Welcome to LOLIPOP

LOLIPOP began as my master's thesis - an experiment in group learning with twenty homeschool families, including over sixty kids between six and fourteen years old. I coordinated 2-4 projects happening simultaneously, in 6 week sessions. The kids had a lot of fun, and the parents learned a lot about how this energetic and enthusiastic age group can have a successful learning experience. Since this first experiment, I have conducted seminars and webinars based on the LOLIPOP concept, and published For the Love of Learning: Giving Your Child a LOLIPOP Education.
This BLOG is for all those out there, trying to give their children and students the foundation they need to grow into great scholars, thinkers, and leaders. The principles align with the Leadership Education model and foster a love for learning, build individual confidence, and teach learning strategies that apply to a life time of great learning.
Check out more info about the book, seminars, webinars, and more at www.sdlaa.com.

Lolipop Learning, and terms and concepts such as "Love of Play", "Love of Sampling", and "Love of Producing" are the sole property of Amy Edwards. “TJEd", "Leadership Education", “Love of Learning Phase”, “Inspire, not Require” and other similar terms and concepts are taken from the works of Oliver & Rachel DeMille, and are used by permission and under license. For more information, visit http://tjed.org/.

Thursday, June 28, 2012

Creating a Story

The Peasant Wins the Princess
A Fairy Tale
by Sammy Edwards 

     Once upon a time there was a peasant boy.  He was in love with a princess.  She had a lazy lady-in-waiting.  The princess said, "Lady-in-waiting, I'm waiting!"
     Then there was a prince, and he was a knight.  His name was Jack.  
     The peasant went to a wizard, because he wanted to be made irresistible.  So the wizard turned him into a cheeseburger.  The wizard said, "Everybody loves cheeseburgers."  But the peasant said, "But they don't marry them!"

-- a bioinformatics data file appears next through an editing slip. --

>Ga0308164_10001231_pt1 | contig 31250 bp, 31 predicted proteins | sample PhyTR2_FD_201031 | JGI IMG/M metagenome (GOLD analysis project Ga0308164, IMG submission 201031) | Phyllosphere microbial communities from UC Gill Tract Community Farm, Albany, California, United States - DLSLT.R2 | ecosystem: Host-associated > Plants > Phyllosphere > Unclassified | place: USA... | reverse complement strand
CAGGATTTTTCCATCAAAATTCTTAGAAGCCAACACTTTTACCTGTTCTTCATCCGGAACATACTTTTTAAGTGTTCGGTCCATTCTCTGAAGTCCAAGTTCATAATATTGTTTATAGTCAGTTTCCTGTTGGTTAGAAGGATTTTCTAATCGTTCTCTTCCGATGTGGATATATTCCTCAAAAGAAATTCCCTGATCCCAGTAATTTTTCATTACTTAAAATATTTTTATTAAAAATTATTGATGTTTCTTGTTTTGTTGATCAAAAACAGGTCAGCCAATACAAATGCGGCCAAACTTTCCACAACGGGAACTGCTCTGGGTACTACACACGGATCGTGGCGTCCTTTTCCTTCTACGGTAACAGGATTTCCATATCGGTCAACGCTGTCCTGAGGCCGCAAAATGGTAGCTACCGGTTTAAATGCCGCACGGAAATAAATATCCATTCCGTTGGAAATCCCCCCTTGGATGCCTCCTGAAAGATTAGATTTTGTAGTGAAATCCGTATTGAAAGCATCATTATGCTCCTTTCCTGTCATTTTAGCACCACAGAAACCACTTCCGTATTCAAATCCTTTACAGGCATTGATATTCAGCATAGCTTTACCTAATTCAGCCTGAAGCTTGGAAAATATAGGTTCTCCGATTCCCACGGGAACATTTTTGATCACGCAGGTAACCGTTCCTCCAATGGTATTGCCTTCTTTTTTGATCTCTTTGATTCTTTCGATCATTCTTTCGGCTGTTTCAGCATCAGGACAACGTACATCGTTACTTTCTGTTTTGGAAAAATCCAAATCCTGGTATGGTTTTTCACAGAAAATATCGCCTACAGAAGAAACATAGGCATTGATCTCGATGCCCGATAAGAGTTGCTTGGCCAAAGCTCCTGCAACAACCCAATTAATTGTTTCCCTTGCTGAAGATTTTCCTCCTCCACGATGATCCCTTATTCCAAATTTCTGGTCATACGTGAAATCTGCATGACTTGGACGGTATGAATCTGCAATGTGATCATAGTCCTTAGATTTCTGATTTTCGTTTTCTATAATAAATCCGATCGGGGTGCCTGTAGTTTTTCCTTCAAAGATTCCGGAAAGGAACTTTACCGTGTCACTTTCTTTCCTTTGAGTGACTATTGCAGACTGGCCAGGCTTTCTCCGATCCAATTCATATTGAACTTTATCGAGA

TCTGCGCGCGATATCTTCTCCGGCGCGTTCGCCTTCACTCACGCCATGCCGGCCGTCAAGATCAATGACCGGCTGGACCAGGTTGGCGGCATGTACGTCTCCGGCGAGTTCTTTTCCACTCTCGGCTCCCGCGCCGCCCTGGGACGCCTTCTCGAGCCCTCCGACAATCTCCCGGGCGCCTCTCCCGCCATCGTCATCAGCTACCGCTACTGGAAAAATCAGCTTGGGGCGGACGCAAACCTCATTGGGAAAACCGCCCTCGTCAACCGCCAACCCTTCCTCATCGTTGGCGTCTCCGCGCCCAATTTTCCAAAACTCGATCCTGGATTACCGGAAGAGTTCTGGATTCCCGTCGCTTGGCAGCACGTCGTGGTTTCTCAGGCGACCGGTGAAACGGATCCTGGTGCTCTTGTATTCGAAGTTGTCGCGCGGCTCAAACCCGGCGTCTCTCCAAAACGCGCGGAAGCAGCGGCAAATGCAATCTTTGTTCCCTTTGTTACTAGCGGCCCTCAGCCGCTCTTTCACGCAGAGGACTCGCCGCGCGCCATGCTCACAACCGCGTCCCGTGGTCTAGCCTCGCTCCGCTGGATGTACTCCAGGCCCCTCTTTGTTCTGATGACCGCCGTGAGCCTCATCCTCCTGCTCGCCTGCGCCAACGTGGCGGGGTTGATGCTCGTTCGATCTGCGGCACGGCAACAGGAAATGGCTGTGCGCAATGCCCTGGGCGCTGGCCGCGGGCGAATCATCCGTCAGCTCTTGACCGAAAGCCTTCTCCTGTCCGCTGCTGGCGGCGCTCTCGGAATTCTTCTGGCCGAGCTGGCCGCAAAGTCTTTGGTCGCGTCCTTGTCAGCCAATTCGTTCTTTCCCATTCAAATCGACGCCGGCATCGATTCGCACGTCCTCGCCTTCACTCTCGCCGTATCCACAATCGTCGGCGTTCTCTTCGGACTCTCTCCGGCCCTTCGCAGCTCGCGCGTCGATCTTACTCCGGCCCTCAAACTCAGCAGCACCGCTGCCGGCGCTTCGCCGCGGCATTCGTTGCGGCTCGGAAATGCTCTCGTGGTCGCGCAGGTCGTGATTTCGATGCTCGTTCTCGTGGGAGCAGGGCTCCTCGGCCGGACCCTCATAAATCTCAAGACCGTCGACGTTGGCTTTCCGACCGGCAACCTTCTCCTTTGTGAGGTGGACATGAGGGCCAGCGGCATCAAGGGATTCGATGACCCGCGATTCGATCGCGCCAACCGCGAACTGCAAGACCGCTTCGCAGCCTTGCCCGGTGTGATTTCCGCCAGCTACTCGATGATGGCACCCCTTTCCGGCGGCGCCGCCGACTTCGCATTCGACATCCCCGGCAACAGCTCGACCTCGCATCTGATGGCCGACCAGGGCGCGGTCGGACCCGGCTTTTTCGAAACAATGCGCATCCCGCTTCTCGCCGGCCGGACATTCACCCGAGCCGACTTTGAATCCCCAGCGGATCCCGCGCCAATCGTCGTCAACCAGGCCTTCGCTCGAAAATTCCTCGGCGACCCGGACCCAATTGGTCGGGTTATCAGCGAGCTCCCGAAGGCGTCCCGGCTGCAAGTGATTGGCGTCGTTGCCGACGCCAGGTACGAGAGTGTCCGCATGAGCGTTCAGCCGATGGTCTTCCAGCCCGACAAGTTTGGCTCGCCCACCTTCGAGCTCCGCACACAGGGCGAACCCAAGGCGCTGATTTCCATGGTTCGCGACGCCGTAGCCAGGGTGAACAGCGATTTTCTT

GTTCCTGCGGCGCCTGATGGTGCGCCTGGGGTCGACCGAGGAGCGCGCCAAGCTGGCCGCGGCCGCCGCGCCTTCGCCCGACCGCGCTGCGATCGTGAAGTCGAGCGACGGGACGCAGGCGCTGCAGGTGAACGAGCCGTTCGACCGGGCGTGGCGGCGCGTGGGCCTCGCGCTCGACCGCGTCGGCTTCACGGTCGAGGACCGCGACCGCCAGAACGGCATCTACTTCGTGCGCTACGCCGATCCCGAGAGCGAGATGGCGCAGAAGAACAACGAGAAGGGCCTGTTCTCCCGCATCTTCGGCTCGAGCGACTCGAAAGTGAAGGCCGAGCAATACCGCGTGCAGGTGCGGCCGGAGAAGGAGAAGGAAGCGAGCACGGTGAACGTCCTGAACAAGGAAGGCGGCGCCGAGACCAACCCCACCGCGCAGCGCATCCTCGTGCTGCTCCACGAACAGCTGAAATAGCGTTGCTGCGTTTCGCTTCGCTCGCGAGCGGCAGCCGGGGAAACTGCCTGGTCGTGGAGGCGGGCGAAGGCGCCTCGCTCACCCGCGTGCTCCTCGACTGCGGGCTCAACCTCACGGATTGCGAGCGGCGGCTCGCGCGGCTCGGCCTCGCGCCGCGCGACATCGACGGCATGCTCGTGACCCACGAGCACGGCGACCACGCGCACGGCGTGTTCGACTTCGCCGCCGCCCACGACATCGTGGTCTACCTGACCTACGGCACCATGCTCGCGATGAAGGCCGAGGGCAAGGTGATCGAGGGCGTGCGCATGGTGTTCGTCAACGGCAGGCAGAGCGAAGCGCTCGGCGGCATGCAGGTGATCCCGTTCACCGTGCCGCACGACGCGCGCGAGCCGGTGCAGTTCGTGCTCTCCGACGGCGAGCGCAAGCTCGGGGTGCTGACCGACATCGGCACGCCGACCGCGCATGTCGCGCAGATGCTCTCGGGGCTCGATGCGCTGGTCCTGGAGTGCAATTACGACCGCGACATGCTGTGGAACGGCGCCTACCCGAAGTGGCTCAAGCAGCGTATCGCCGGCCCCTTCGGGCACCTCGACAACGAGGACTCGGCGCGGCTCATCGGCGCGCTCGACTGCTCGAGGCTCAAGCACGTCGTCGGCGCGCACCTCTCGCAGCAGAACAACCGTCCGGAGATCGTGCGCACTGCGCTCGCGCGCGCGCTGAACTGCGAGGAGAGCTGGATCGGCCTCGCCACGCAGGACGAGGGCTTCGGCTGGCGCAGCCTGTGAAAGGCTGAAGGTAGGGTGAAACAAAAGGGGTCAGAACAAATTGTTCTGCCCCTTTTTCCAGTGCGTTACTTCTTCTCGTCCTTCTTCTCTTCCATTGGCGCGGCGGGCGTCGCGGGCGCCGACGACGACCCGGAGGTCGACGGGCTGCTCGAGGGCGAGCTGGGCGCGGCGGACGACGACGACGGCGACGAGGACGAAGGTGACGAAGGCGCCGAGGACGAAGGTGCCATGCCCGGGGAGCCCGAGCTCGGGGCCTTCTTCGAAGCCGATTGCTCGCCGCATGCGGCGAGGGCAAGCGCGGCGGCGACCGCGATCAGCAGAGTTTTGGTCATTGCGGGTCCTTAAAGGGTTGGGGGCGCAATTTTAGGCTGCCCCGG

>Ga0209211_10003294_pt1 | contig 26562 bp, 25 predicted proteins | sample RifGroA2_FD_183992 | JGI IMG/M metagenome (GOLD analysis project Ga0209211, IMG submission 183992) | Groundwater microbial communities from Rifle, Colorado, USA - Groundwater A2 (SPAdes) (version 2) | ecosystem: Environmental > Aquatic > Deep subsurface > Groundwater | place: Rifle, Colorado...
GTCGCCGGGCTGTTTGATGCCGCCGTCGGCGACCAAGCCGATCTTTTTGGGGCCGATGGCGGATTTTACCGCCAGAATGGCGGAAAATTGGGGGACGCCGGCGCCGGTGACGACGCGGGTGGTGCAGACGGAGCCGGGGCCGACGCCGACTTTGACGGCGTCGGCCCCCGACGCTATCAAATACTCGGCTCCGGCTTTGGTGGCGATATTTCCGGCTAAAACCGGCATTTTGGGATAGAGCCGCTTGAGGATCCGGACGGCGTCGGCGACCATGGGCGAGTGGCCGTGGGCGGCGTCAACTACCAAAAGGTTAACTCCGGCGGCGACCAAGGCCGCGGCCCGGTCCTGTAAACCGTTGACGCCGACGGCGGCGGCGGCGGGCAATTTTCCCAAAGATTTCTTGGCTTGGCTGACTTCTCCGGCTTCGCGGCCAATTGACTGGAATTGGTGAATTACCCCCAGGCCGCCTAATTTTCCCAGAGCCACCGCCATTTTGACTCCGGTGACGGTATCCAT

The peasant and the prince entered a joust.  The peasant lost in the joust, because his armor fell off.  But the prince was really afraid of dragons, and so the peasant defeated the dragon and won the princess.
The End

     This is a story that my son narrated to me recently.  I wrote it all down as he said it.  The words are all his.  The spelling and punctuation are mine.  Then I typed up each part onto the bottom of a piece of paper, printed out all the pages, and gave it to him to add pictures.  
     Creation requires material.  Although he put all the pieces together, he used material from his environment.  This story is the result of books we have read, movies and TV we have seen, and experiences playing with friends.  It's just fine that he's repeating parts of stories he has heard elsewhere.  Simply piecing his own version together is an important step in writing.  Even Shakespeare took his basic plot lines from well-known stories.  
     To help your children become writers: 
 - Create a rich environment for them.  Read good books to them.  
 - Write your own stories, especially about them or even about your own experiences as a child, and share them with your children.  
 - Listen to their stories
 - Write them down
 - Encourage them 
 - Don't criticize (all unsolicited advice is criticism).

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